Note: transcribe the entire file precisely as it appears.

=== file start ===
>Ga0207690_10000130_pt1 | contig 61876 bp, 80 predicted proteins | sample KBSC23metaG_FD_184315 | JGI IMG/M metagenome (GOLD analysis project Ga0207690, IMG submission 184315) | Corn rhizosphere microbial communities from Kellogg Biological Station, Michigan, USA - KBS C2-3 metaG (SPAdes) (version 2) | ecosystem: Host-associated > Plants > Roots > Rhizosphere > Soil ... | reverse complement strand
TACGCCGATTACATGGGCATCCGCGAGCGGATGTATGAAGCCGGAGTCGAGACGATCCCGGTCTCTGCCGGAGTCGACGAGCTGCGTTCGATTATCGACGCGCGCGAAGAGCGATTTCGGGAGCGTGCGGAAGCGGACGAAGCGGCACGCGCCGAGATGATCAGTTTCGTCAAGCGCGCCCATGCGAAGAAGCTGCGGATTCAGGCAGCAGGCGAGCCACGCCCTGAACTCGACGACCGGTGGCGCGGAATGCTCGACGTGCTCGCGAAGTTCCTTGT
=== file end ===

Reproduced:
>Ga0207690_10000130_pt1 | contig 61876 bp, 80 predicted proteins | sample KBSC23metaG_FD_184315 | JGI IMG/M metagenome (GOLD analysis project Ga0207690, IMG submission 184315) | Corn rhizosphere microbial communities from Kellogg Biological Station, Michigan, USA - KBS C2-3 metaG (SPAdes) (version 2) | ecosystem: Host-associated > Plants > Roots > Rhizosphere > Soil ... | reverse complement strand
TACGCCGATTACATGGGCATCCGCGAGCGGATGTATGAAGCCGGAGTCGAGACGATCCCGGTCTCTGCCGGAGTCGACGAGCTGCGTTCGATTATCGACGCGCGCGAAGAGCGATTTCGGGAGCGTGCGGAAGCGGACGAAGCGGCACGCGCCGAGATGATCAGTTTCGTCAAGCGCGCCCATGCGAAGAAGCTGCGGATTCAGGCAGCAGGCGAGCCACGCCCTGAACTCGACGACCGGTGGCGCGGAATGCTCGACGTGCTCGCGAAGTTCCTTGT